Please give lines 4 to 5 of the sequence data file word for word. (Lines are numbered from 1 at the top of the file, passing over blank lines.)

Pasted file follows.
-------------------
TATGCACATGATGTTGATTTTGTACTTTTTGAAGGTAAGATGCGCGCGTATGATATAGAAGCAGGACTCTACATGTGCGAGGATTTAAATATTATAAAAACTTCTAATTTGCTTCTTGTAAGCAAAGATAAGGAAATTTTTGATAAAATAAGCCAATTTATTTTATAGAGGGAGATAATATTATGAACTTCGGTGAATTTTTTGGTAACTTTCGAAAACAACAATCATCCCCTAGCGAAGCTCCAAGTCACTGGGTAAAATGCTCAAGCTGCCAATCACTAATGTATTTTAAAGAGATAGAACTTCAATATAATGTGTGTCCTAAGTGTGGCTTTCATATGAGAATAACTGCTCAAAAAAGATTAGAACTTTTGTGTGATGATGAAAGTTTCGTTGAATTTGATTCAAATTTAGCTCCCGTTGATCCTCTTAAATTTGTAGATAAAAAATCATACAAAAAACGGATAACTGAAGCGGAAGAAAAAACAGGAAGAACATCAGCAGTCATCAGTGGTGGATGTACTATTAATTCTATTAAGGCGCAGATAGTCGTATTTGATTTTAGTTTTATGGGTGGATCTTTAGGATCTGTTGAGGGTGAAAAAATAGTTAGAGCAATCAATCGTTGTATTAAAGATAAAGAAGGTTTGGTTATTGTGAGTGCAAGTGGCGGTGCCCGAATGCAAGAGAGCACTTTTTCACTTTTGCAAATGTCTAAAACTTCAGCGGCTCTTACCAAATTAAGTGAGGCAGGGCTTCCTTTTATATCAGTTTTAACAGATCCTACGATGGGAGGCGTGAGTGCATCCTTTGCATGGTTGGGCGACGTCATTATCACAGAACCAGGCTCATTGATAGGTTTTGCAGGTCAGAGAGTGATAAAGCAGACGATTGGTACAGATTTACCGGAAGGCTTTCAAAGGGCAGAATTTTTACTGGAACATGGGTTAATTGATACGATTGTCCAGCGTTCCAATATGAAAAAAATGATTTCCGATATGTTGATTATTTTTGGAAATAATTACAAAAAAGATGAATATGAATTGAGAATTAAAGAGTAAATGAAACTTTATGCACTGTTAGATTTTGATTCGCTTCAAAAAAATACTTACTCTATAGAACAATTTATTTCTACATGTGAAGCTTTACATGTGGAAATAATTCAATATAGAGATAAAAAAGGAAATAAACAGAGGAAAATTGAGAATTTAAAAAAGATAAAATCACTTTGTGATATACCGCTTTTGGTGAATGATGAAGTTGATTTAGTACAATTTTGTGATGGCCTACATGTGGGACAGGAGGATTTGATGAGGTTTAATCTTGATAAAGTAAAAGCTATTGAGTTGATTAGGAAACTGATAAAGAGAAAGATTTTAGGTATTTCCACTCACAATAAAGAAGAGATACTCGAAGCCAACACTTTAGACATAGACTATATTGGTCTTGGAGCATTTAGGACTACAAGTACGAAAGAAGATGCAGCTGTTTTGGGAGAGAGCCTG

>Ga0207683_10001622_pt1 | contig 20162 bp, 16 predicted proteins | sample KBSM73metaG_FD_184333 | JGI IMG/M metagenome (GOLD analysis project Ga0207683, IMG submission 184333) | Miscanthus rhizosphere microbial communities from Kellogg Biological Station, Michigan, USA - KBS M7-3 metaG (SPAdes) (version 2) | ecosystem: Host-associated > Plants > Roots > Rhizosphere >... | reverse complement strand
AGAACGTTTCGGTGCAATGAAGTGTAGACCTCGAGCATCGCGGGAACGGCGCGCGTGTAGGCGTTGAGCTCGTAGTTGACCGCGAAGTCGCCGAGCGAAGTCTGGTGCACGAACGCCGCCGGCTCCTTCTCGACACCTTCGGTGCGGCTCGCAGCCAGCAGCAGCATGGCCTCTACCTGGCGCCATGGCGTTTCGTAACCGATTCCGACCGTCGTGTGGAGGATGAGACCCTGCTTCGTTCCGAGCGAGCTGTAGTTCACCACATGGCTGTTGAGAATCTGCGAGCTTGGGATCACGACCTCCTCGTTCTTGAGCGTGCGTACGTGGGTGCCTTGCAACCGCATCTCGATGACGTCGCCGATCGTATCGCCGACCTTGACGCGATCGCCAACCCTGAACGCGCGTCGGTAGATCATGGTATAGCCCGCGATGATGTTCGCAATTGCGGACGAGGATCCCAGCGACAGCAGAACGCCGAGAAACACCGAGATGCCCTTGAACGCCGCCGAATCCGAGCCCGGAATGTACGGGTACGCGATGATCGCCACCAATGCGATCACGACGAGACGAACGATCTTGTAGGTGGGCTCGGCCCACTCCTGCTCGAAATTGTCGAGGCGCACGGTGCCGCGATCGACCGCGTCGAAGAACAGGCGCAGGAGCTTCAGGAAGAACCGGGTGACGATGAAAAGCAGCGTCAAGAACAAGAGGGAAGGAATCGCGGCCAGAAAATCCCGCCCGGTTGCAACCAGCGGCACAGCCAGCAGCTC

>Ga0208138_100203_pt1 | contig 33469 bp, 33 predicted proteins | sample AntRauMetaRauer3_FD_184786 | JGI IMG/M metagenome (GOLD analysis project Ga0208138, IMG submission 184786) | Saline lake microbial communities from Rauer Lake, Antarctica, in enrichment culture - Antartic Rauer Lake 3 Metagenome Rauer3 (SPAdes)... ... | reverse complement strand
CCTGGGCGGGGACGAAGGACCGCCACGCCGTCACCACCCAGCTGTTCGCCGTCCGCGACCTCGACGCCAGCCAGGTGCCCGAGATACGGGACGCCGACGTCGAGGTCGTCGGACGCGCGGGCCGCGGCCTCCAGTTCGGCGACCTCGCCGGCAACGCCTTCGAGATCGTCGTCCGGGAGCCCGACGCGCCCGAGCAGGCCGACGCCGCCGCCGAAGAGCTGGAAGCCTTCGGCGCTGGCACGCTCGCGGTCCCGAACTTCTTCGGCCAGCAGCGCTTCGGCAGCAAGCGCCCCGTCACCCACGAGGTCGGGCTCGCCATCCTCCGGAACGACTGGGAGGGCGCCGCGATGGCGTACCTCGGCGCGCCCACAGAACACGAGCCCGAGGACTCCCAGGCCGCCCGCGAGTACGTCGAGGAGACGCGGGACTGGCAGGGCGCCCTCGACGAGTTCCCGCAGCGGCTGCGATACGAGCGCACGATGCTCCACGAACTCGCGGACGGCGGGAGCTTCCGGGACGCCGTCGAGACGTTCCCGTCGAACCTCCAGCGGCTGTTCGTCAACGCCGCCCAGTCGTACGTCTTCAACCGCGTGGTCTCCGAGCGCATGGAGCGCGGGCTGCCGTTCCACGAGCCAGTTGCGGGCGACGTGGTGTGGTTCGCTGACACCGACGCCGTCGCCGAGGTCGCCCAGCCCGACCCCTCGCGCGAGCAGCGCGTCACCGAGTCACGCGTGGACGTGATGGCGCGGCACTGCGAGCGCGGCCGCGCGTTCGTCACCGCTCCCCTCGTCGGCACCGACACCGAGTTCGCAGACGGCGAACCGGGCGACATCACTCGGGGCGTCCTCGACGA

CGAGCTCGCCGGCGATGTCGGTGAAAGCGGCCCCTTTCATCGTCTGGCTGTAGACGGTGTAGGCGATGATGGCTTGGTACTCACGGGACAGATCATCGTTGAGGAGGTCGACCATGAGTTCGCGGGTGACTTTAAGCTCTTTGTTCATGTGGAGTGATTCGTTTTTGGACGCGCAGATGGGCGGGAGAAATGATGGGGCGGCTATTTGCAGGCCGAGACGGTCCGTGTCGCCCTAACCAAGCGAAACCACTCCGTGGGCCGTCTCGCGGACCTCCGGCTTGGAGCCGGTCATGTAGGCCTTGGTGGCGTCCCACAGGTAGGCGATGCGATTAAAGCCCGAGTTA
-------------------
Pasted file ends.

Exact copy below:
>Ga0208138_100203_pt1 | contig 33469 bp, 33 predicted proteins | sample AntRauMetaRauer3_FD_184786 | JGI IMG/M metagenome (GOLD analysis project Ga0208138, IMG submission 184786) | Saline lake microbial communities from Rauer Lake, Antarctica, in enrichment culture - Antartic Rauer Lake 3 Metagenome Rauer3 (SPAdes)... ... | reverse complement strand
CCTGGGCGGGGACGAAGGACCGCCACGCCGTCACCACCCAGCTGTTCGCCGTCCGCGACCTCGACGCCAGCCAGGTGCCCGAGATACGGGACGCCGACGTCGAGGTCGTCGGACGCGCGGGCCGCGGCCTCCAGTTCGGCGACCTCGCCGGCAACGCCTTCGAGATCGTCGTCCGGGAGCCCGACGCGCCCGAGCAGGCCGACGCCGCCGCCGAAGAGCTGGAAGCCTTCGGCGCTGGCACGCTCGCGGTCCCGAACTTCTTCGGCCAGCAGCGCTTCGGCAGCAAGCGCCCCGTCACCCACGAGGTCGGGCTCGCCATCCTCCGGAACGACTGGGAGGGCGCCGCGATGGCGTACCTCGGCGCGCCCACAGAACACGAGCCCGAGGACTCCCAGGCCGCCCGCGAGTACGTCGAGGAGACGCGGGACTGGCAGGGCGCCCTCGACGAGTTCCCGCAGCGGCTGCGATACGAGCGCACGATGCTCCACGAACTCGCGGACGGCGGGAGCTTCCGGGACGCCGTCGAGACGTTCCCGTCGAACCTCCAGCGGCTGTTCGTCAACGCCGCCCAGTCGTACGTCTTCAACCGCGTGGTCTCCGAGCGCATGGAGCGCGGGCTGCCGTTCCACGAGCCAGTTGCGGGCGACGTGGTGTGGTTCGCTGACACCGACGCCGTCGCCGAGGTCGCCCAGCCCGACCCCTCGCGCGAGCAGCGCGTCACCGAGTCACGCGTGGACGTGATGGCGCGGCACTGCGAGCGCGGCCGCGCGTTCGTCACCGCTCCCCTCGTCGGCACCGACACCGAGTTCGCAGACGGCGAACCGGGCGACATCACTCGGGGCGTCCTCGACGA